Having found this, the Court assessed remedies to cure the constitutional invalidity. It found a reading-in of section 19D of the CAB to be too wide and imprecise. According to the Court, such a reading-in went beyond the case advanced by Blind SA and beyond the submissions made by the parties. Thus, the Court formulated an order that was responsive to the case that Blind SA had established. The following important elements feature in the order: (a) sections 6 and 7 (these sections vest exclusive rights to copyright owners to perform a list of activities in respect of literary and artistic works), read with section 23 (this section sets out the circumstances under which copyright will be infringed) of the Copyright Act were declared unconstitutional, invalid and inconsistent with the rights of persons with visual and print disabilities, as set out in sections 9(3), 10, 16(1)(b), 29(1) and 30 of the Constitution, to the extent that these provisions of the Act limit the access of such persons to published literary works, and artistic works as may be included in such literary works, in accessible format copies; and (b) key terms such as “a person with a visual and print disability”, “accessible format copy”, “beneficiary person”, “literary works” and “permitted entity” were defined to make the reading-in provision immediately operable.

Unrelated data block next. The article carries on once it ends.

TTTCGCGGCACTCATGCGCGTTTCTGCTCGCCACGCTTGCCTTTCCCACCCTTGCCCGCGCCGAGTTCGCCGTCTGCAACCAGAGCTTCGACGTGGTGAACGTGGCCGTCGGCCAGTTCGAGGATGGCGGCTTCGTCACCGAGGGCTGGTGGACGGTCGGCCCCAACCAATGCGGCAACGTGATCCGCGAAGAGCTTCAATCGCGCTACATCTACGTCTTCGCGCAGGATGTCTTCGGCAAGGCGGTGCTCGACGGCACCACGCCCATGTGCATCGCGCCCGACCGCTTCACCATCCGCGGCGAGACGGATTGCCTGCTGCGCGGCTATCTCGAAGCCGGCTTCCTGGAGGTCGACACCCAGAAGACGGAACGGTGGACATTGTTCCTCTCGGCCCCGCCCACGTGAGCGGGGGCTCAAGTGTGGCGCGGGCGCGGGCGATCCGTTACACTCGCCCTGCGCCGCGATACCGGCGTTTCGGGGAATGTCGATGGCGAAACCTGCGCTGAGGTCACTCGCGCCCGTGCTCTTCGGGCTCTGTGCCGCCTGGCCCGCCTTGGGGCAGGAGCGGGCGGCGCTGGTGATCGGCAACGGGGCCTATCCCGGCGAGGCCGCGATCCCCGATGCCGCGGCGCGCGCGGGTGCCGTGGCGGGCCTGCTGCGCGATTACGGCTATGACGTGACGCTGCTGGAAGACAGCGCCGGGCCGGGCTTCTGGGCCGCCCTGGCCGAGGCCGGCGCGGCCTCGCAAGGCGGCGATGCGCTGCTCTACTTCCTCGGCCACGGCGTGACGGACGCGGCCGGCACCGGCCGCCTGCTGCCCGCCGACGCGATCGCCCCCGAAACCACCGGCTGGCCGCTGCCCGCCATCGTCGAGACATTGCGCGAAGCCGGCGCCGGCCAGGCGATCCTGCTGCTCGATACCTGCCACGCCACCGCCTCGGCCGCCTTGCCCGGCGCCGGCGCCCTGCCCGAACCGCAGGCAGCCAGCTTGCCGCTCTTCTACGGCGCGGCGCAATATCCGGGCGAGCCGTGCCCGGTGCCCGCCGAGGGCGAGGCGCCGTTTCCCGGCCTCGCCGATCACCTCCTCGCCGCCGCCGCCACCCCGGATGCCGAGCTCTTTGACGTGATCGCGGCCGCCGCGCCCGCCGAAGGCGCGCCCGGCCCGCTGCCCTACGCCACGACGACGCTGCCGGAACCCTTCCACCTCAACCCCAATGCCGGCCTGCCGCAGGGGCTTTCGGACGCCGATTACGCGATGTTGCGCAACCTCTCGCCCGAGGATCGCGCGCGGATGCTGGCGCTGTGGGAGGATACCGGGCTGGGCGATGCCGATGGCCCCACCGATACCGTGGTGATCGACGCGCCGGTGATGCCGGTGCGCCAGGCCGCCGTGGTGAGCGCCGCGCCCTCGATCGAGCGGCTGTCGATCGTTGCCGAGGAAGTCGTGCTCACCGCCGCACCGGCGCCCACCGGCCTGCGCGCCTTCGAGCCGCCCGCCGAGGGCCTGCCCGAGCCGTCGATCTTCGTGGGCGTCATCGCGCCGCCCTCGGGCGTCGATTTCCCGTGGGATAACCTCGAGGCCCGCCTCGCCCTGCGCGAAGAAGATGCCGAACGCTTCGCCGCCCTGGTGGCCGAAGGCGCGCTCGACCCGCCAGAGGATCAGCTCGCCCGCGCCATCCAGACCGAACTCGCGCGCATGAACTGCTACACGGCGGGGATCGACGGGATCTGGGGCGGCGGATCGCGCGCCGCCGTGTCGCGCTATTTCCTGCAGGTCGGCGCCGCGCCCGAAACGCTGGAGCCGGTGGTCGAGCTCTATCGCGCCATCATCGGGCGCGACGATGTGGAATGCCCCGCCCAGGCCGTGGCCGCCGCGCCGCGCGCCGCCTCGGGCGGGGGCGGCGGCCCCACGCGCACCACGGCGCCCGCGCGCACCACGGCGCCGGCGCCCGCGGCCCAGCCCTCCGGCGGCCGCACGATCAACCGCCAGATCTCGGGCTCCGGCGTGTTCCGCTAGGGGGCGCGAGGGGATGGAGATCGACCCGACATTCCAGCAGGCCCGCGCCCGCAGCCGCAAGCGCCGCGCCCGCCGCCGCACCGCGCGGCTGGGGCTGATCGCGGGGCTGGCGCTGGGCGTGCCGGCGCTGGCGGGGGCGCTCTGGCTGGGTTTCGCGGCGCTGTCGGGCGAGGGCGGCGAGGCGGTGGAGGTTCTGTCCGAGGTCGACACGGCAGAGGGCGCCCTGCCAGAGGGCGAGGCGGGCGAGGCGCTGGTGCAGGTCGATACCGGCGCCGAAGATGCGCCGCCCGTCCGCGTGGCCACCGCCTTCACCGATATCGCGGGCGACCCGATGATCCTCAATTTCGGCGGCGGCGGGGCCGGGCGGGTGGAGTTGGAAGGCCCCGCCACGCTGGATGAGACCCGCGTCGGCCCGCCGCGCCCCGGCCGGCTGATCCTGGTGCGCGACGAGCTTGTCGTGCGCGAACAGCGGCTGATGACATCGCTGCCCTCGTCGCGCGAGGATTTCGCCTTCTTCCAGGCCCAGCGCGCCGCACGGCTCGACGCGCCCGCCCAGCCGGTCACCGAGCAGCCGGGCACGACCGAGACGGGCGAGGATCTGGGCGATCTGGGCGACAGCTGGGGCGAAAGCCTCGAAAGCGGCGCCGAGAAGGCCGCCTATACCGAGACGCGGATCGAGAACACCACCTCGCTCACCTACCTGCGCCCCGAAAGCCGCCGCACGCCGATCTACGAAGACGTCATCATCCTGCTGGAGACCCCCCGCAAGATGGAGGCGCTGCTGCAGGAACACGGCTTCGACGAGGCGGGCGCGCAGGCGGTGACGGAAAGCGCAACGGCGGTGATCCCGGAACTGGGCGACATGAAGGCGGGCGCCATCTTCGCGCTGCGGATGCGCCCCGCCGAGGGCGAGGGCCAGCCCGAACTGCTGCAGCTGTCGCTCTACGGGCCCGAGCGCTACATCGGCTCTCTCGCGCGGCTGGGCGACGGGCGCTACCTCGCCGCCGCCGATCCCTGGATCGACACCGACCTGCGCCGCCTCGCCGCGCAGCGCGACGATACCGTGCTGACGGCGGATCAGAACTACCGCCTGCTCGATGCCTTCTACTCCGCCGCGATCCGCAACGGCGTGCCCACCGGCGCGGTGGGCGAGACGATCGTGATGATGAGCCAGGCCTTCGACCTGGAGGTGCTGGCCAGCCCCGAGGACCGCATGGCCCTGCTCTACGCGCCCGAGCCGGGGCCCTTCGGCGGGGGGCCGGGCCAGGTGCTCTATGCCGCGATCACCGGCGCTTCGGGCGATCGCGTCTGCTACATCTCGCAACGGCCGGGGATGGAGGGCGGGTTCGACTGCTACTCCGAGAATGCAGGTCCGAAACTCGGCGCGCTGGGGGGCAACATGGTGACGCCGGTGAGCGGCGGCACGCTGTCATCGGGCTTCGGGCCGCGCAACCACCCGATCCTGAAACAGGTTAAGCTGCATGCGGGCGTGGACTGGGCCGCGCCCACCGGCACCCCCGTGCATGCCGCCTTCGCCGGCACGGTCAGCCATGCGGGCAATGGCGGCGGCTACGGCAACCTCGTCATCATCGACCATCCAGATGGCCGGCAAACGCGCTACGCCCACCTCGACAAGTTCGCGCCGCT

Accordingly, the Court confirmed the order of the High Court declaring the Copyright Act unconstitutional, but only to the extent as identified above. It ordered a reading-in of section 13 of the Act under the heading “section 13A Exceptions applicable to beneficiary persons”. This reading-in is to endure for 24 months to enable Parliament to cure the defect in the Copyright Act giving rise to its invalidity.


The Full judgment  here